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For borrowers who are struggling with student loan debt, relief options are available. Many student loan borrowers are unaware that they have rights and repayment options available to them, such as postponement of loan payments, reduction of payments or even a complete discharge of the debt. It is important you contact an experienced Miami bankruptcy attorney who can advise you of all your options. As an experienced CPA as well as a proven bankruptcy lawyer, Timothy Kingcade knows how to help clients take full advantage of the bankruptcy laws to protect their assets and get successful results. Since 1996 Kingcade Garcia McMaken has been helping people from all walks of life build a better tomorrow. Our attorneys help thousands of people every year take advantage of their rights under bankruptcy protection to restart, rebuild and recover. The day you hire our firm, we will contact your creditors to stop the harassment. You can also find useful consumer information on the Kingcade Garcia McMaken website at www.miamibankruptcy.com.

Bankruptcy Law, Credit, Debt Relief

Steps to Take if a Creditor Has Seized Your Bank Account

If you owe a debt to a creditor or a collection agency, they can legally seize your bank account and take back what is owed. However, agencies are supposed to notify debtors about the lawsuit beforehand. Unfortunately, creditors can take everything in your bank account and leave you with nothing if it is the same amount or less than what is owed.

Although your options are limited, here are three of your best options at this point.

  1. File Bankruptcy. If a creditor seizes your account and you immediately file for bankruptcy, you may be able to recover some or all of the money that was in your account. In some states, you can “exempt” those funds that were seized from your bank and the creditor would be forced to return it.
  2. Contest the Lawsuit. You may be successful in contesting the lawsuit if you were not properly served.
  3. Stop using your Account. If the first two options fail, it may be in your best interest to avoid keeping funds in your bank account. Creditors may continue to seize your funds until the balance is paid in full.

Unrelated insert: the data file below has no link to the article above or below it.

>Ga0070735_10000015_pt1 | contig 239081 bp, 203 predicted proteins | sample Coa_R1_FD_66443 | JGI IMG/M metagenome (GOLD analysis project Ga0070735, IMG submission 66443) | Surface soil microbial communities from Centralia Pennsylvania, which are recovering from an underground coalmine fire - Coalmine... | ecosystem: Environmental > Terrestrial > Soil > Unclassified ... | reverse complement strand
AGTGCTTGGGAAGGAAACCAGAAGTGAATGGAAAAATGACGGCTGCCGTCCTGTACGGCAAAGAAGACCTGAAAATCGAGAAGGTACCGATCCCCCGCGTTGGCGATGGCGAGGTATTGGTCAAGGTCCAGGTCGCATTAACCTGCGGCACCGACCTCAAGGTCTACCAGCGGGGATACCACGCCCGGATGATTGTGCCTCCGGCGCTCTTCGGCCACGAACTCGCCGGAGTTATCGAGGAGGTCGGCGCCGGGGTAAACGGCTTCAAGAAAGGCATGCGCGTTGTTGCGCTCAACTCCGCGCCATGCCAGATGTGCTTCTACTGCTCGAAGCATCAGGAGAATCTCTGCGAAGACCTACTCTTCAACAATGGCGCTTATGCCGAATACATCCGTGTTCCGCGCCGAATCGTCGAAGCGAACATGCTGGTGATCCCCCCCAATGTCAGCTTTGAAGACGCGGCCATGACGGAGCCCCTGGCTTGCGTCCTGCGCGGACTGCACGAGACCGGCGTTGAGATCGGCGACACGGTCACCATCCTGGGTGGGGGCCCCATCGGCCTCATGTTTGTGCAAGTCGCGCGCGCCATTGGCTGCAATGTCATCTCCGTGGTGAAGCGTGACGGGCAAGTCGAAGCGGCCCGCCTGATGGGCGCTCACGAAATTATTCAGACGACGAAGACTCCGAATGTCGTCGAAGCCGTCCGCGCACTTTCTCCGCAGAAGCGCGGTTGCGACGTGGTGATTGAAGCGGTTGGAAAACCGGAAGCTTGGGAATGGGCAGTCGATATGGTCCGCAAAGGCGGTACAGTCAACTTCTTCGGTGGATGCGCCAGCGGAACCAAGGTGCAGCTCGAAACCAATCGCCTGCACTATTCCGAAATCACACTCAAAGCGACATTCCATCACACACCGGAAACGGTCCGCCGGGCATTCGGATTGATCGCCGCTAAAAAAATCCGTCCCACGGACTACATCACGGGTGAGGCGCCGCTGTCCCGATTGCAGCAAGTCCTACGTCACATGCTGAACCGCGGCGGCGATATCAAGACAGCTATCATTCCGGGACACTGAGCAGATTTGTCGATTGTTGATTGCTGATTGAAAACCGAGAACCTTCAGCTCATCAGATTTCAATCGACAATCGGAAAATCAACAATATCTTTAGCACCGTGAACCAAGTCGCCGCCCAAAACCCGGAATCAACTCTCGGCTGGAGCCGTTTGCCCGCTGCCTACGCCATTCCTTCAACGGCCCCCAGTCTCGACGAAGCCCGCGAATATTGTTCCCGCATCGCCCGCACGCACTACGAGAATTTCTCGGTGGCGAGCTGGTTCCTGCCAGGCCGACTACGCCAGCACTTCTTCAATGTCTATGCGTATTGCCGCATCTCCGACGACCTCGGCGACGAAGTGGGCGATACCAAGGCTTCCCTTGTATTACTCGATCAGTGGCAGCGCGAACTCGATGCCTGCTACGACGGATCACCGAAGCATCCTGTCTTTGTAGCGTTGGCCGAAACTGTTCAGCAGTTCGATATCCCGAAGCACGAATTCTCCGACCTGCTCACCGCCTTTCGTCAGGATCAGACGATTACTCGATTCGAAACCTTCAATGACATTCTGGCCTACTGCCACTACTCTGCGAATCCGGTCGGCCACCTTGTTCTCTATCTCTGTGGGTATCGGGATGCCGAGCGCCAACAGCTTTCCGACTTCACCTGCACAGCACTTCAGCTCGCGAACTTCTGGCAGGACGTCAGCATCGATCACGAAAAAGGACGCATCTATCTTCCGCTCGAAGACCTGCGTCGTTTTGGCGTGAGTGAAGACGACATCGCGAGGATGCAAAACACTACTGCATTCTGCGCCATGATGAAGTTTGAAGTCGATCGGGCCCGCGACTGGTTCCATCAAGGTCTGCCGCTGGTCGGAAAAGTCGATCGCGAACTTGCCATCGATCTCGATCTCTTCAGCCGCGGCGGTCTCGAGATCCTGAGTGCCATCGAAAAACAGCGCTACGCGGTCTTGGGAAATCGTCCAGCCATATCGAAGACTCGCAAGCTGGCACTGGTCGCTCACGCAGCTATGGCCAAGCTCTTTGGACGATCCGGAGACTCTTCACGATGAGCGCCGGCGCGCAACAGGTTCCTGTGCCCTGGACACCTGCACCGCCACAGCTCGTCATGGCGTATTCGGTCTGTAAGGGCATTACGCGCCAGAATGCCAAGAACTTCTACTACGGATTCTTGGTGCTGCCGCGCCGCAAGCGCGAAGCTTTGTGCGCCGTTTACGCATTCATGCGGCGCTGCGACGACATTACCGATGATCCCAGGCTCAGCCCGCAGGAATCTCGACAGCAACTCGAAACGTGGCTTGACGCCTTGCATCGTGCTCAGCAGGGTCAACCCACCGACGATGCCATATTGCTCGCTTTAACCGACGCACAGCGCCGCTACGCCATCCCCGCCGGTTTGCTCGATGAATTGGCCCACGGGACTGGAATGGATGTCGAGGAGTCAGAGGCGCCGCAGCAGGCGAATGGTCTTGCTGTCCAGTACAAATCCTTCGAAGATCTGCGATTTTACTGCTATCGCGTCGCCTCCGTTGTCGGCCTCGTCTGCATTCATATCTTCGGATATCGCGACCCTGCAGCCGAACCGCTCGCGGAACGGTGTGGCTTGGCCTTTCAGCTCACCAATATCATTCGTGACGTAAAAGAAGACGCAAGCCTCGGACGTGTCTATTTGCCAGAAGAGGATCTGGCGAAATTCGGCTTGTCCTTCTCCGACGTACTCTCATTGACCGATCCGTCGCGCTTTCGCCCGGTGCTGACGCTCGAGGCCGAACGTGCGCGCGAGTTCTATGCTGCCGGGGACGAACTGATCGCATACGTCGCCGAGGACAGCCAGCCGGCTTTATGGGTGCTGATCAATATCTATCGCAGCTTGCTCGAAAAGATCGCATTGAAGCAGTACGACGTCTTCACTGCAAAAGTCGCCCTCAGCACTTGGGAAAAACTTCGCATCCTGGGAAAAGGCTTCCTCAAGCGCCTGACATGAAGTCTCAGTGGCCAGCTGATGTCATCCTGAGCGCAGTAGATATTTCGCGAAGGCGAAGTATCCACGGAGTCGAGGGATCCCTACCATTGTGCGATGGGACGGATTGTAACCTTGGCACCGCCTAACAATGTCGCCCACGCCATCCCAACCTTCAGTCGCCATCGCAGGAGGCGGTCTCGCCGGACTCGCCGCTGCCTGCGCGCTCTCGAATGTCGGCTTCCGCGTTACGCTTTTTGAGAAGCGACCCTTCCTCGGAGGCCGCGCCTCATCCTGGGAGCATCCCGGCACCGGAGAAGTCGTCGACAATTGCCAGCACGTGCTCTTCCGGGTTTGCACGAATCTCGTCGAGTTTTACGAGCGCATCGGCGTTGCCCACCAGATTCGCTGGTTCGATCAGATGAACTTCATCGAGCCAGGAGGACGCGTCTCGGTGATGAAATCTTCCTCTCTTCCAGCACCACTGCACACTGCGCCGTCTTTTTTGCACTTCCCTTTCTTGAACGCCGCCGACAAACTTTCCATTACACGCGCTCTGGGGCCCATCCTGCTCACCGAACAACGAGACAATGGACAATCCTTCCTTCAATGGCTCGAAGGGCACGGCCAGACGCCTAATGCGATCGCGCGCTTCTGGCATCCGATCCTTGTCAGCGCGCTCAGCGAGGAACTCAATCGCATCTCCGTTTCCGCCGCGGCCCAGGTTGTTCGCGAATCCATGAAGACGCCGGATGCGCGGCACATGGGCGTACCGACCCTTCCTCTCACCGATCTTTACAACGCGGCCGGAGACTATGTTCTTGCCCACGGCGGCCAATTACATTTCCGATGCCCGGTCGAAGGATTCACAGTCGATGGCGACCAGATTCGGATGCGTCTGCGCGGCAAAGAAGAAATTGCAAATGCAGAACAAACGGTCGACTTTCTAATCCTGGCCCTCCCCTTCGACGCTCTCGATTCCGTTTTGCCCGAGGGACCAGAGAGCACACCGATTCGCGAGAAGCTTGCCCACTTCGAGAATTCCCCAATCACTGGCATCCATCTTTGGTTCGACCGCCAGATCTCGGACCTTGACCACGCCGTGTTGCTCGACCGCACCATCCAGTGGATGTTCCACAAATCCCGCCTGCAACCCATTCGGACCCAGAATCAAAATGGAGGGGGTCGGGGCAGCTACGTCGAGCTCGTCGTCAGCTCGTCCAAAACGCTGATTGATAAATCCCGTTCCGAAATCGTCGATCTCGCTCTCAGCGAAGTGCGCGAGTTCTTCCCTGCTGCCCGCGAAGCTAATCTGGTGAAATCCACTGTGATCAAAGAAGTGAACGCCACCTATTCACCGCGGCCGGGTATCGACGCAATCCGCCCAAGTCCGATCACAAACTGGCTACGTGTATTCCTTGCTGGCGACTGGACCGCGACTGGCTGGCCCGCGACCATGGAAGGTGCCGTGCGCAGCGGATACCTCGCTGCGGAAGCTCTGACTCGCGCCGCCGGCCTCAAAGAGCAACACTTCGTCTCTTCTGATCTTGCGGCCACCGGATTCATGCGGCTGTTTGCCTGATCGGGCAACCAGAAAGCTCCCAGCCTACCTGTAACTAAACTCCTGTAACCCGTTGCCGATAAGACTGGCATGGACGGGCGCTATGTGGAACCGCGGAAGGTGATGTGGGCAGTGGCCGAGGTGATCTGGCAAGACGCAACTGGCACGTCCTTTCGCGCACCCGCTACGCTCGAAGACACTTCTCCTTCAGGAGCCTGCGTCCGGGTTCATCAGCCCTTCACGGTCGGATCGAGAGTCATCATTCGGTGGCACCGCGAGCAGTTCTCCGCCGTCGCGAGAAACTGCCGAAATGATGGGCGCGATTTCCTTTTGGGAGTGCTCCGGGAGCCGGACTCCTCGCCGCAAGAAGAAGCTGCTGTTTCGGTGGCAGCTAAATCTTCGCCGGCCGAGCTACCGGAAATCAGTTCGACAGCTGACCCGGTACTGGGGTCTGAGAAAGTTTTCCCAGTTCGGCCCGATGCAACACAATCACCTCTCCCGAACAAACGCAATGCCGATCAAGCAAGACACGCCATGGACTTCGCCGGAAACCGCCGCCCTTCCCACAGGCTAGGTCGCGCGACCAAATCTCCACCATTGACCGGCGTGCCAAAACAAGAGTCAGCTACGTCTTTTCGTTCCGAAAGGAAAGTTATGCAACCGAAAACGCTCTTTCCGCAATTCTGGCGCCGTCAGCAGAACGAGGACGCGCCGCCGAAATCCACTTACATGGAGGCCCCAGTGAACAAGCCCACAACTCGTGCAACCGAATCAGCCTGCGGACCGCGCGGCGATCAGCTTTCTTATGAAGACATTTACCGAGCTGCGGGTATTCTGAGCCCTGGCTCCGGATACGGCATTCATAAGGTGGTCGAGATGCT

Click here to read more on this story.

If you have any questions on this topic or are in financial crisis and considering filing for bankruptcy, contact an experienced Miami bankruptcy attorneywho can advise you of all of your options. As an experienced CPA as well as a proven bankruptcy lawyer, Timothy Kingcade knows how to help clients take full advantage of the bankruptcy laws to protect their assets and get successful results. Since 1996 Kingcade Garcia McMaken has been helping people from all walks of life build a better tomorrow. Our attorneys’ help thousands of people every year take advantage of their rights under bankruptcy protection to restart, rebuild and recover. The day you hire our firm, we will contact your creditors to stop the harassment. You can also find useful consumer information on the Kingcade Garcia McMaken website at www.miamibankruptcy.com.

Bankruptcy Law, Credit, Debt Relief

Things Not To Do Before Filing Bankruptcy

If you are considering filing for bankruptcy, the list of actions to avoid is just as important as the list of things to do before filing. If you do not avoid these simple decisions, it may prevent you from getting debt relief.

  • Do not transfer assets out of your name. Doing so raises huge red flags in bankruptcy court, particularly if the transferal of assets occurs right before bankruptcy filing. In some cases, hasty asset transfers may be illegal.
  • Do not use a credit card for large cash advances. Many filers choose to max out their credit cards before filing for bankruptcy because they fear losing credit later or they assume the debt will be discharged. However, if someone has no intention of paying money back, it is considered fraud.